Greyhound resolves alleged ADA violations

Greyhound Lines agreed to pay $300,000 to certain bus passengers and a $75,000 civil penalty to resolve allegations that it repeatedly violated the Americans with Disabilities Act. Under the terms of a consent decree filed Monday in Delaware, the company also will implement several reforms, including hiring an ADA compliance manager. The consent decree resolves claims that Greyhound failed to provide proper services to disabled passengers, including failing to maintain features such as lifts on its buses and to assist passengers in boarding and exiting buses. Greyhound has agreed to compensate individuals who experienced barriers based on disabilities during the three years before Monday's filing.

Apollo Education to go private in $1.1B deal

Apollo Education is being taken private in a $1.1 billion deal by a consortium led by private investment firm the Vistria Group. Shares jumped more than 24 percent to $8.62 in trading Monday. The announcement came about a month after the owner of the University of Phoenix and Western International University among others signaled that it may be looking for a buyer. Apollo Education has had several lackluster quarters as enrollments at for-profit schools fell amid increased government scrutiny of the industry. Shareholders of Apollo Education Group Inc. will receive $9.50 per share, a 37 percent premium to the Phoenix-based company's $6.95 Friday closing price.

Drone operators surpass licensed pilots

The Federal Aviation Administration said there are now more registered drone operators in the U.S. than there are licensed pilots. FAA Administrator Michael Huerta told a legal forum on Monday that the agency passed the milestone last week when it topped 325,000 registered drone owners. There are 320,000 licensed pilots of manned aircraft. Huerta said the number of small unmanned aircraft is even larger because drone operators often own more than one drone.

Honda is recalling 45,000 new Civics

Honda is recalling about 45,000 newly redesigned Civic compact cars in the U.S. and Canada because the engines can fail and stall while being driven. The recall affects 2016 Civics equipped with 2-liter four-cylinder engines. Documents filed by Canadian safety regulators said that a circular clip around the pistons might be missing or was improperly installed at the factory. That can cause a pin on the piston to rub against the engine block and possibly cause engine failure or a fire. It was unclear if any crashes, fires or injuries had happened. Dealers will inspect the piston clips and fix them if necessary. In the U.S., dealers can't sell the affected cars until they are repaired. The recall covers about 34,000 Civics in the U.S. and roughly 11,000 in Canada.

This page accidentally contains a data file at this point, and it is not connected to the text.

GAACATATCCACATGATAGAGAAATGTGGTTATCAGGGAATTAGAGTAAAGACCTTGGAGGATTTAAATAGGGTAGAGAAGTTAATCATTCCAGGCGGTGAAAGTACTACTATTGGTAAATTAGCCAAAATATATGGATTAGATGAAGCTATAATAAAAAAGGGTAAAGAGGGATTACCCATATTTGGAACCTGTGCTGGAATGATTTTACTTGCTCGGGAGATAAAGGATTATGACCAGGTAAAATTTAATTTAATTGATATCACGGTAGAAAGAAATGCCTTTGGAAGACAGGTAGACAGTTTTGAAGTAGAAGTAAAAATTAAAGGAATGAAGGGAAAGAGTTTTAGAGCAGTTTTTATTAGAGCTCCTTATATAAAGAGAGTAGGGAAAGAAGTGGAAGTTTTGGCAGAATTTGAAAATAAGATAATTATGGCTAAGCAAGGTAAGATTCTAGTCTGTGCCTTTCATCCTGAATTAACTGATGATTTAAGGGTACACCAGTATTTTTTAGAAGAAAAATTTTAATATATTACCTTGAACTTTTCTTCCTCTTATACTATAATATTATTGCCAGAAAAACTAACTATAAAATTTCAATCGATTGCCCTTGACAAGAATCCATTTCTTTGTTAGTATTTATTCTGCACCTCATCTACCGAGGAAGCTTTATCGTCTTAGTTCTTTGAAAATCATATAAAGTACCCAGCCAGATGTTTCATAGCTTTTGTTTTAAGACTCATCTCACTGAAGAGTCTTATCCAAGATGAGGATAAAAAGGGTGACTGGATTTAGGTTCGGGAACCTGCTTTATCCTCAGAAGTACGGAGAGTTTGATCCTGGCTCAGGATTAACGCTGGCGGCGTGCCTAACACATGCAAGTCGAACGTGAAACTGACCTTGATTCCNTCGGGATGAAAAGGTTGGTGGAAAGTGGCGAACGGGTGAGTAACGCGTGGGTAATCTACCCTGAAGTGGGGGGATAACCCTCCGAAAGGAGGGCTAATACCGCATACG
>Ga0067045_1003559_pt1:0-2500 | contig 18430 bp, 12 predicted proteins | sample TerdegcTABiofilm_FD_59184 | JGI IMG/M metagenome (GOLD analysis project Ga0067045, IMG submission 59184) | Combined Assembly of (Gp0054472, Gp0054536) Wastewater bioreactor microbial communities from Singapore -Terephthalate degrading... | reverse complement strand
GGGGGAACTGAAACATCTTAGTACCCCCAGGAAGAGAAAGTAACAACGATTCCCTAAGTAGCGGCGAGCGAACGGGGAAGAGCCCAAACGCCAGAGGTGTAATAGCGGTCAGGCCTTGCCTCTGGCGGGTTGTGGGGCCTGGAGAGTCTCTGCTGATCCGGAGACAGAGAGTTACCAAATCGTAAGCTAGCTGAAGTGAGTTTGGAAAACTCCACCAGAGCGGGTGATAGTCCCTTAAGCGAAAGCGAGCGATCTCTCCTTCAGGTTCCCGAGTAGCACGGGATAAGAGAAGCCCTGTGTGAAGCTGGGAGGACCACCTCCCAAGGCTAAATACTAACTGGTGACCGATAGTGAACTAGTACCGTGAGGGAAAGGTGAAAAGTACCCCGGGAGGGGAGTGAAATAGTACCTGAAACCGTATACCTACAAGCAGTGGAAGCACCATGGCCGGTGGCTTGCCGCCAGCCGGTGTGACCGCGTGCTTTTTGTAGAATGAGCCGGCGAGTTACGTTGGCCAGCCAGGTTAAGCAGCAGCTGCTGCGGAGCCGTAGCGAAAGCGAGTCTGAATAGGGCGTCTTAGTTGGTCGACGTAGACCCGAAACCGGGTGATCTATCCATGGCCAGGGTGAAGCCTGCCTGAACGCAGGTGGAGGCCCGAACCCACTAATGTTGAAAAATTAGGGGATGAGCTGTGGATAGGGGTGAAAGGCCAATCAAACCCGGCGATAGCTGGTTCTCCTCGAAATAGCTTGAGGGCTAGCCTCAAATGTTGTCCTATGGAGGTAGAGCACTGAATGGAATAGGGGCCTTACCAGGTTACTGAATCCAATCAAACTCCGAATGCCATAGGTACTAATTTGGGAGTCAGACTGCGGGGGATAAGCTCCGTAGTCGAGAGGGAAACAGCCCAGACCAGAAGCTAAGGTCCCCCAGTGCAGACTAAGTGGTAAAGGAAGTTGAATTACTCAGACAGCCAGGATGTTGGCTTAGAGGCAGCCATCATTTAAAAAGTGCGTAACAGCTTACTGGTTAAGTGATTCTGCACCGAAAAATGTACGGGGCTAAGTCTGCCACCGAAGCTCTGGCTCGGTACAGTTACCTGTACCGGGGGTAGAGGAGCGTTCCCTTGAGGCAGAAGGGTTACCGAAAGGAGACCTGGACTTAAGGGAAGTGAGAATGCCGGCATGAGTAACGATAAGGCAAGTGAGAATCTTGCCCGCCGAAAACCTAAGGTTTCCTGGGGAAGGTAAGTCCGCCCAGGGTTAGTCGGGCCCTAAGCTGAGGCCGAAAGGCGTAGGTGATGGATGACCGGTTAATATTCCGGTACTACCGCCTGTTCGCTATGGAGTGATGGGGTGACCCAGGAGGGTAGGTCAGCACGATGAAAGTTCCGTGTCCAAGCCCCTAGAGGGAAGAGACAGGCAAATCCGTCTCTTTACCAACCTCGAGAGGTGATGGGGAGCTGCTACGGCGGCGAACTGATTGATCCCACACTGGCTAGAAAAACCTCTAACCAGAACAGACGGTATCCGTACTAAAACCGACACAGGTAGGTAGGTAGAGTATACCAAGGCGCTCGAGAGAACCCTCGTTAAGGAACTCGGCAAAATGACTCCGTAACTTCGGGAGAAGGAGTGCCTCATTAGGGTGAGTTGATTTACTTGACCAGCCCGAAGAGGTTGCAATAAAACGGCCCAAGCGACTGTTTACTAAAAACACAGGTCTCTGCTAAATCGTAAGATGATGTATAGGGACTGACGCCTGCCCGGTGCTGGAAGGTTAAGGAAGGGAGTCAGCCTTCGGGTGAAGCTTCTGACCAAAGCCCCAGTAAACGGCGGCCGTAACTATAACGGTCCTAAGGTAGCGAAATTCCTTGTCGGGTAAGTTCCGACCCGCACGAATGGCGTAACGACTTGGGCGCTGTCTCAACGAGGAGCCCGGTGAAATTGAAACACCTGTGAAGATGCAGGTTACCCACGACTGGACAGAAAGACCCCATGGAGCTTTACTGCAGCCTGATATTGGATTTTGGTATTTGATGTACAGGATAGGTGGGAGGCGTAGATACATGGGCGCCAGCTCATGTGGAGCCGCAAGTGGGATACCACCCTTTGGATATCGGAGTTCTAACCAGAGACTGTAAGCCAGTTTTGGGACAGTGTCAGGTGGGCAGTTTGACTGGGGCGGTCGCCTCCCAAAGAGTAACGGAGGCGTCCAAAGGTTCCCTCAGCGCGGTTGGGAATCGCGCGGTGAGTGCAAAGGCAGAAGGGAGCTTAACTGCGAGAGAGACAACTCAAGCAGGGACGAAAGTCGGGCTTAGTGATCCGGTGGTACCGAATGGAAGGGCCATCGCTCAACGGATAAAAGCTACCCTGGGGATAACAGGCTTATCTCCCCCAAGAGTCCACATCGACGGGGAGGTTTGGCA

Mazda issues recall for 237K SUVs

Mazda is recalling some SUVs because the fuel filler pipe can rupture in a rear crash and cause a gas leak and possible fire. The recall covers nearly 237,000 CX-5 SUVs from the 2014 and 2015 model years. The problem was discovered in crash testing when the pipe ruptured and spilled fuel that exceeded limits set by crash test standards. Dealers will remove a bolt on the left side of the pipe, redirecting the rear crash impact to prevent pipe ruptures, according to documents filed by Canadian safety regulators.

Gap's brands slump in fourth quarter

Gap Inc. reported slumping sales at all three brands for the critical fourth-quarter, which covered the holiday season. The company, which operates Gap, Old Navy and Banana Republic stores, said Monday that a key revenue measure, sales at established stores, fell 7 percent in the November-January period. The figure fell 3 percent for the Gap brand, 14 percent for Banana Republic and 8 percent at Old Navy, which until a few months ago had been a bright spot. Gap also said Monday that it expects adjusted profit for the year to be at the high-end of the range it had previously predicted. It now expects $2.41 to $2.42 per share, from its prior forecast of $2.38 to $2.42 per share.

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